American economists Elinor Ostrom and Oliver Williamson have won the 2009 Nobel prize for economics for their work on economic governance. Ostrom is the first woman to win the economics prize.

AFP - Elinor Ostrom and Oliver Williamson of the United States won the 2009 Nobel Economics Prize on Monday for their work on the organisation of cooperation in economic governance, the Nobel jury said.
   
Ostrom is the first woman to win the Economics Prize, which has been awarded since 1969.
   
"The research of Elinor Ostrom and Oliver Williamson demonstrates that economic analysis can shed light on most forms of social organisation," the jury said.
   
Ostrom won half the 10-million-kronor (1.42-million-dollar, 980,000-euro) prize "for her analysis of economic governance" especially relating to the management of common property or property under common control.
   
Her work challenging the conventional wisdom that common property is poorly managed and should be either regulated by central authorities or privatised, it added.

   
A professor at Indiana University whose name has circulated as a possible winner in recent years, Ostrom told Swedish television her first reaction was "great surprise and appreciation," and said she was "in shock" over being the first woman to clinch the honour.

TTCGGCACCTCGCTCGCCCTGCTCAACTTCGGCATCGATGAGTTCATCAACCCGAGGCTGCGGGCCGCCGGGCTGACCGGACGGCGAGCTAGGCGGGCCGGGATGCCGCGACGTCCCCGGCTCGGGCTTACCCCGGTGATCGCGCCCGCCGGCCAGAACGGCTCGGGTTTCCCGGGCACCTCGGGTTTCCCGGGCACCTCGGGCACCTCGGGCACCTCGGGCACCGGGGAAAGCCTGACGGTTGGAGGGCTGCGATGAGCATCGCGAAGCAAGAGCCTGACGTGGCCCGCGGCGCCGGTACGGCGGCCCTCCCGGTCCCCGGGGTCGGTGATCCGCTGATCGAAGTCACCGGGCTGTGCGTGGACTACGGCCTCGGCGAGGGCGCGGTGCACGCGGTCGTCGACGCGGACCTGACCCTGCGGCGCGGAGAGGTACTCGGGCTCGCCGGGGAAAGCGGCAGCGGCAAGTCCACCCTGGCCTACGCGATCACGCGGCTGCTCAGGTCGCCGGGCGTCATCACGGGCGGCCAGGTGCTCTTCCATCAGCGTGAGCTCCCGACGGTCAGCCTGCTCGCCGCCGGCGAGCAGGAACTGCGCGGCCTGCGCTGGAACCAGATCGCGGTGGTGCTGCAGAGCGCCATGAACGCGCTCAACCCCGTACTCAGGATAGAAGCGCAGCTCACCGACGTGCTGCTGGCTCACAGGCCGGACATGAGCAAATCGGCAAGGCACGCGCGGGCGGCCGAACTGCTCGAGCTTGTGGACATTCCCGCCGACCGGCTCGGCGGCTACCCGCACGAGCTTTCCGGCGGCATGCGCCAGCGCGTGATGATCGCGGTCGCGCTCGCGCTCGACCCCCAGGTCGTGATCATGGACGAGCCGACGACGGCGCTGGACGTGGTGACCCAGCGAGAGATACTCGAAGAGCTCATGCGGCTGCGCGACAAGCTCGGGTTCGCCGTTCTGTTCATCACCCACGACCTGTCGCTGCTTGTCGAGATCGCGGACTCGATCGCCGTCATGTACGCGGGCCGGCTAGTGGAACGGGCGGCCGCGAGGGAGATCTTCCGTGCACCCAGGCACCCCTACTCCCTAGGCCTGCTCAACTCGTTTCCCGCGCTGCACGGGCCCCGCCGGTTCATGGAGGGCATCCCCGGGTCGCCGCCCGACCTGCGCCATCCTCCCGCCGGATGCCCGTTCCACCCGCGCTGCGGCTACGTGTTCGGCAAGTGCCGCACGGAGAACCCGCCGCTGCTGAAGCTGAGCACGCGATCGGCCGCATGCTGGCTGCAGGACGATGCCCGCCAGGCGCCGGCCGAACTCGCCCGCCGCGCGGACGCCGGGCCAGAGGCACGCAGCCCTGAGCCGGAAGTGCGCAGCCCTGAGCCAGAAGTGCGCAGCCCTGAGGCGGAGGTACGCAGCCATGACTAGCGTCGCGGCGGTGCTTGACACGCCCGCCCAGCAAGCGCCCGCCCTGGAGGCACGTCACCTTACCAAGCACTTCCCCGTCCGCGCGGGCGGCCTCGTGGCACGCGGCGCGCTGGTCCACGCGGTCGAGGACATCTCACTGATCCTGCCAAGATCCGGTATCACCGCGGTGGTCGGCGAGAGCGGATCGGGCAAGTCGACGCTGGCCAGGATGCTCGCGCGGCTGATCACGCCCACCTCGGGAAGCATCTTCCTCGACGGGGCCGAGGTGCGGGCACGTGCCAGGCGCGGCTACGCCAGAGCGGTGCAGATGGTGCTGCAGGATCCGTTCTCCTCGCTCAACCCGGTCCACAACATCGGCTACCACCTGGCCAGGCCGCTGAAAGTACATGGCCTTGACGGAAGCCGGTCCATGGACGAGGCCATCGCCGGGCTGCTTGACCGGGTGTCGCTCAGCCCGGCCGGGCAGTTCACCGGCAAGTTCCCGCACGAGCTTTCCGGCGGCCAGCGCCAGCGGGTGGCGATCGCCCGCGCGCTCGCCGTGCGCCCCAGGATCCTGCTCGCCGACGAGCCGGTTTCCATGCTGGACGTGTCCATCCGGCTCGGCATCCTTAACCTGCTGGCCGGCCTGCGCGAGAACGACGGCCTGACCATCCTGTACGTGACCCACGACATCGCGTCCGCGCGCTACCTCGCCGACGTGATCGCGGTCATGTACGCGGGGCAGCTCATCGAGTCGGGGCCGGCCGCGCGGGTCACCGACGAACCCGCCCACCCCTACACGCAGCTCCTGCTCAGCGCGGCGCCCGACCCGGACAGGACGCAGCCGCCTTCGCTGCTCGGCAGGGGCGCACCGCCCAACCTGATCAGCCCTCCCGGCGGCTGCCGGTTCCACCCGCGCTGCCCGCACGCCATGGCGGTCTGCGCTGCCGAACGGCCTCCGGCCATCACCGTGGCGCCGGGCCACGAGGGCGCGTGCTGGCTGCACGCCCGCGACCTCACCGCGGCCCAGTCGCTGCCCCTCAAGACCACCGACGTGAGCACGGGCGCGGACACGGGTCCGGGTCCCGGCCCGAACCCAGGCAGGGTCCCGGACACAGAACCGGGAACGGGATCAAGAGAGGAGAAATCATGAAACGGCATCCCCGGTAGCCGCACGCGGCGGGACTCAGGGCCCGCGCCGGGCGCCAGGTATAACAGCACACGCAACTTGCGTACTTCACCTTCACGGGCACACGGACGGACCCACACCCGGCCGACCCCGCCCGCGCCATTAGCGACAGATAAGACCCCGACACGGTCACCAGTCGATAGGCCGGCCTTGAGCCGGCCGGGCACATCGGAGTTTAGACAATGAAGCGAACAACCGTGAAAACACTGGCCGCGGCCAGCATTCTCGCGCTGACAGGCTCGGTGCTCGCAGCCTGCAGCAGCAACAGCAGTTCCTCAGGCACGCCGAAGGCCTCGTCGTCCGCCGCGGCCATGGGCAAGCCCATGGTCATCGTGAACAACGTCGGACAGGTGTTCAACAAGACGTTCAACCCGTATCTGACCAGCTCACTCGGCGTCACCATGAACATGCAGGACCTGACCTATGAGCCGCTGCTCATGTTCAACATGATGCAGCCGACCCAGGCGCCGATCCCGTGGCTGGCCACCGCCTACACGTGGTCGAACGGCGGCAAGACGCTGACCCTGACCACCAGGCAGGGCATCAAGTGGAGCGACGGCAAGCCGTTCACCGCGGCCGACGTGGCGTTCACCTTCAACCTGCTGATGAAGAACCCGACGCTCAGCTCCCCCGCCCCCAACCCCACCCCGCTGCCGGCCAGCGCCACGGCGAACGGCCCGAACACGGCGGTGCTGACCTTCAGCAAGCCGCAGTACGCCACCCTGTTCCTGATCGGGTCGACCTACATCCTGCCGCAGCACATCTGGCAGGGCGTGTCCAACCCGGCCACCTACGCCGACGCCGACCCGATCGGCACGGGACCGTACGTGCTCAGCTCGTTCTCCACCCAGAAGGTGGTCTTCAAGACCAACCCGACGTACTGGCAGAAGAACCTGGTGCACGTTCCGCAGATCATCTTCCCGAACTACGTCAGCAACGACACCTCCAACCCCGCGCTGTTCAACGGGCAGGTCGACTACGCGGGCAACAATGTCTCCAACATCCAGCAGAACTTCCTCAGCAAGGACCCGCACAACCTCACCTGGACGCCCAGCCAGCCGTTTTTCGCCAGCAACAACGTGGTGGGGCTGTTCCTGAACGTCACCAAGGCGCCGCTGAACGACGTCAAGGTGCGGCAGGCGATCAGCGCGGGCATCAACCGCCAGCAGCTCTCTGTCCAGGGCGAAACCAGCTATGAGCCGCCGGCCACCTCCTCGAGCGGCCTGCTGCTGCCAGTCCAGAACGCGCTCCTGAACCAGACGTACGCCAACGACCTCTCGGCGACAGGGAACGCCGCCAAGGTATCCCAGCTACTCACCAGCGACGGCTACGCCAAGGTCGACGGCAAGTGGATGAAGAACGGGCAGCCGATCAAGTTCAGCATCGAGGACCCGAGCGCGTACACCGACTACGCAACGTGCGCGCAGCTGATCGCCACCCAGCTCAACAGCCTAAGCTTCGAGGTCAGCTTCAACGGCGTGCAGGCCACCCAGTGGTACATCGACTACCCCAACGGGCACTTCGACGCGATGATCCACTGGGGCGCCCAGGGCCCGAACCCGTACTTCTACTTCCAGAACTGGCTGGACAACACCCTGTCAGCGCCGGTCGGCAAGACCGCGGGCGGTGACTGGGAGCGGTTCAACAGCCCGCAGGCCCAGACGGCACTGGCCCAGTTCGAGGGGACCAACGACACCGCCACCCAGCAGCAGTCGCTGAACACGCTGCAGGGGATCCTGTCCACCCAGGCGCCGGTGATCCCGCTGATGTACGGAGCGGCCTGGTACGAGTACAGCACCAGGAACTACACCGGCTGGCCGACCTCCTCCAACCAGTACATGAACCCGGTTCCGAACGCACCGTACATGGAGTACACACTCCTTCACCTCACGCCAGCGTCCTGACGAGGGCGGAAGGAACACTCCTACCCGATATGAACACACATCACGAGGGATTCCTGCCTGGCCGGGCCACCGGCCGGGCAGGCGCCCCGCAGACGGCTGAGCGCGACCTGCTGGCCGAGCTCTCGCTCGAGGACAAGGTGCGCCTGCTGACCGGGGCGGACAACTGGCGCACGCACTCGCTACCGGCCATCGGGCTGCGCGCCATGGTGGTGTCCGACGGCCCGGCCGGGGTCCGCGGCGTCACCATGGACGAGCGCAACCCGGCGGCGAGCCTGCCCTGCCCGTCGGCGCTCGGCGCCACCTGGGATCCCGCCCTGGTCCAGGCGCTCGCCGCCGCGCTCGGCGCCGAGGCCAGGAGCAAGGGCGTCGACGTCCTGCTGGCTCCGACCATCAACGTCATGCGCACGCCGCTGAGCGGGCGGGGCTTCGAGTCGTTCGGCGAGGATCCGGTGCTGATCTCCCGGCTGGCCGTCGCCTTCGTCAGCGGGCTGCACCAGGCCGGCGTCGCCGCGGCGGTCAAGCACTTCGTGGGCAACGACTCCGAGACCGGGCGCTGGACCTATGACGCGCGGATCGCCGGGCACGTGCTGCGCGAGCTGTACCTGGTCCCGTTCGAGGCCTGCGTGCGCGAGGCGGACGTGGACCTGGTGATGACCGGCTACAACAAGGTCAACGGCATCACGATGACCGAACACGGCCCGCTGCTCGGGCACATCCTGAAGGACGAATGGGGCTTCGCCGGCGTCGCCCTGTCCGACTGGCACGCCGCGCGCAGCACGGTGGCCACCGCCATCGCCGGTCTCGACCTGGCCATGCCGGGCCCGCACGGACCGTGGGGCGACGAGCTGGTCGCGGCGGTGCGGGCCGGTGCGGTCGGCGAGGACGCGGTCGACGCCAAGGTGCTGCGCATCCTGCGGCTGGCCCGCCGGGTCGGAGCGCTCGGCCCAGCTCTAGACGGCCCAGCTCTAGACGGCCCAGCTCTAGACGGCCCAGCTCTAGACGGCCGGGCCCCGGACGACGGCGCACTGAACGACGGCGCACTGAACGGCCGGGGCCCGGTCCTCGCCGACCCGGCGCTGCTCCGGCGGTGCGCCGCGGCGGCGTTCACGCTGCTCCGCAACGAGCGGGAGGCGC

She conducted numerous studies of user-managed fish stocks, pastures, woods, lakes and groundwater basins, and concluded that the outcomes are "more often than not, better than predicted by standard theories," the jury said.
   
Williamson was honoured with the other half "for his analysis of economic governance, especially the boundaries of the firm."
   
He has argued that hierarchical organisations such as firms represent alternative governance structures, which differ in their approaches to resolving conflicts of interest.
   
"A key prediction of Williamson's theory, which has also been supported empirically, is ... that the propensity of economic agents to conduct their transactions inside the boundaries of a firm increases along with the relationship-specific features of their assets," it said.